Because of their heterogeneity, carbonate reservoirs are more difficult to model than clastic reservoirs. The main difficulty comes from the number of different pore types, compared with the typical interparticle pore type in clastics. By using saturation-height models (SHMs) in combination with conventional permeability measurements, a new approach attempts to extract the fundamental properties of individual pore systems. The key idea centers on identifying the governing pore systems from capillary pressure curves and permeability measurements. The approach results in the ability to predict permeability continuously as a function of pore-system mixing ratios.
Because of the presence of multiple pore types, carbonate rocks are difficult to model. To account for their heterogeneity, carbonate rocks are often modeled using rock-typing schemes. Two particularly challenging properties are permeability and saturation. Although these properties have been recognized as being closely connected, little information is available on how to handle them consistently.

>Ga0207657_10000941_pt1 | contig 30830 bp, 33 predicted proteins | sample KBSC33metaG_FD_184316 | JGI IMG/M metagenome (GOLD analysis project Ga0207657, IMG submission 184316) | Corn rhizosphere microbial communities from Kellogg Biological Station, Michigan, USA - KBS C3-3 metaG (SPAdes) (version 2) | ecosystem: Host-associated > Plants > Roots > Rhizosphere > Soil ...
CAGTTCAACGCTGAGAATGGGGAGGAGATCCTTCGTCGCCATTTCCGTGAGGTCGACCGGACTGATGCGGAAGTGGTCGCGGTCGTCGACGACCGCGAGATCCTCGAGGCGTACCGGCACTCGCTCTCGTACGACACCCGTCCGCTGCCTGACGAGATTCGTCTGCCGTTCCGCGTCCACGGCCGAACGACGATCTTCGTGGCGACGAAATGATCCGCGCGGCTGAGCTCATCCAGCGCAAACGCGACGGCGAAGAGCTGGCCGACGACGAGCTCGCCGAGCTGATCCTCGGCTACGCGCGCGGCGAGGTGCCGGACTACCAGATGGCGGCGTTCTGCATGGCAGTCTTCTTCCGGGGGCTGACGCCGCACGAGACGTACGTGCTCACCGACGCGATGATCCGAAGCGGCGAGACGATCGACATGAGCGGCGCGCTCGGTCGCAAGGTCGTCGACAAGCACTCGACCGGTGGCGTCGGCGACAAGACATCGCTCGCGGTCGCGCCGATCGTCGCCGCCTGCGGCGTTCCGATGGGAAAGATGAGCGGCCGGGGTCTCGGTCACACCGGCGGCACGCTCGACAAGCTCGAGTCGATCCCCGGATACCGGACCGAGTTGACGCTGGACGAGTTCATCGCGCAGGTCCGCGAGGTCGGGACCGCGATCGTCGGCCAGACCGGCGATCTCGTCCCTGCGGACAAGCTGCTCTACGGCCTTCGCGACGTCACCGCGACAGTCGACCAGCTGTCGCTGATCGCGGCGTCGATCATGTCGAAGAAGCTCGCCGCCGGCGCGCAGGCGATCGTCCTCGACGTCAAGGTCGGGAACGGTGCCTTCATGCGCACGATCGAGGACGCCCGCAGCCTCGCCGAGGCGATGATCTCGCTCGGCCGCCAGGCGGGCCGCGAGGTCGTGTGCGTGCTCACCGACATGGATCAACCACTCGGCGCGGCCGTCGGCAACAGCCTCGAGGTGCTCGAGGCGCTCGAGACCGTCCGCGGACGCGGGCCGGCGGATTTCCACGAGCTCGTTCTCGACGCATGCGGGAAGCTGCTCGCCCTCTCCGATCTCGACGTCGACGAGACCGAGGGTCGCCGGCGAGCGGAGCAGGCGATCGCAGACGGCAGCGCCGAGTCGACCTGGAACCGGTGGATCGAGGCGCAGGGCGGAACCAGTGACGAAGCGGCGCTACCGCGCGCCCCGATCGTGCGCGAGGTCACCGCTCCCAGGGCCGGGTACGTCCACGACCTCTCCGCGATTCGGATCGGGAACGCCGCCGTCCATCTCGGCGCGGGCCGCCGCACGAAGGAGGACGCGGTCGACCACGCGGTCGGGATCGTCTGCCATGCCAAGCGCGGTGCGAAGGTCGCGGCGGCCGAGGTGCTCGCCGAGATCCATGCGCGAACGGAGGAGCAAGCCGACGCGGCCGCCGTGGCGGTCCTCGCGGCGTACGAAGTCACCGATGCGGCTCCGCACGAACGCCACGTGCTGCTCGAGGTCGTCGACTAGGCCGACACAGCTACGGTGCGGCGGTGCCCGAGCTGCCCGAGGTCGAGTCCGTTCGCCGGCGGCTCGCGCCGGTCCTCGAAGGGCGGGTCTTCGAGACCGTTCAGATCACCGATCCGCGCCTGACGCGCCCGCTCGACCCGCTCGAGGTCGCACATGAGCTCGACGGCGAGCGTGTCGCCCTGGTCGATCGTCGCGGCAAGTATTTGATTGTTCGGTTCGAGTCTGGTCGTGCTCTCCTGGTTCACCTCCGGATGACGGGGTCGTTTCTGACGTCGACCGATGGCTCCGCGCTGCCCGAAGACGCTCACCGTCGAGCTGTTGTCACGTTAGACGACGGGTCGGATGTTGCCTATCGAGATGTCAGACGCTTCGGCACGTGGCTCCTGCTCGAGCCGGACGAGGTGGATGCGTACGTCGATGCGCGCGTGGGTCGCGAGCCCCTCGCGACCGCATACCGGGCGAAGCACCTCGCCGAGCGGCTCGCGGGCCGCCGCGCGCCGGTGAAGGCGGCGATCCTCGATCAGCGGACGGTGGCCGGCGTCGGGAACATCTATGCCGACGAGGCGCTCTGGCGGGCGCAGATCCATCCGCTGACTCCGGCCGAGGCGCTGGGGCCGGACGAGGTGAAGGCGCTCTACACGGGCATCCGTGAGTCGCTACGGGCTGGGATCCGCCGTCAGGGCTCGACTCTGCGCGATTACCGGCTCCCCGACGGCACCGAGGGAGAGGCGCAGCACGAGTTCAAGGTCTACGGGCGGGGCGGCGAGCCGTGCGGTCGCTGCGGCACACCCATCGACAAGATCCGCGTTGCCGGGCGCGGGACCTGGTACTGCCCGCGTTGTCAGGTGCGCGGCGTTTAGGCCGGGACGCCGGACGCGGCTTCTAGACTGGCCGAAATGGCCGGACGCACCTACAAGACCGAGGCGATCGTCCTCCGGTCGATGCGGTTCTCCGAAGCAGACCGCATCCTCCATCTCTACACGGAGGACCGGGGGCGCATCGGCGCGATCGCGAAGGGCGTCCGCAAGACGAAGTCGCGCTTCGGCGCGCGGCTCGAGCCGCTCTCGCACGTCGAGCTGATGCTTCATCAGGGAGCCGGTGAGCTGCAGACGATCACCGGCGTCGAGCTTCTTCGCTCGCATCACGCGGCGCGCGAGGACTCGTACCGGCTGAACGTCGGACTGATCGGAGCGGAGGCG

Even when permeability and SHMs satisfactorily describe the core measurements, it is not trivial to ensure their consistency in 3D models. One possible situation is building SHMs that impose consistency through the governing parameters. Throughout this work, a Brooks-Corey function is used because it was found to describe unimodal mercury-injection capillary pressures (MICPs) satisfactorily....
Method Addresses Difficulty of Modeling Heterogeneous Carbonate Bimodal Rocks
01 July 2017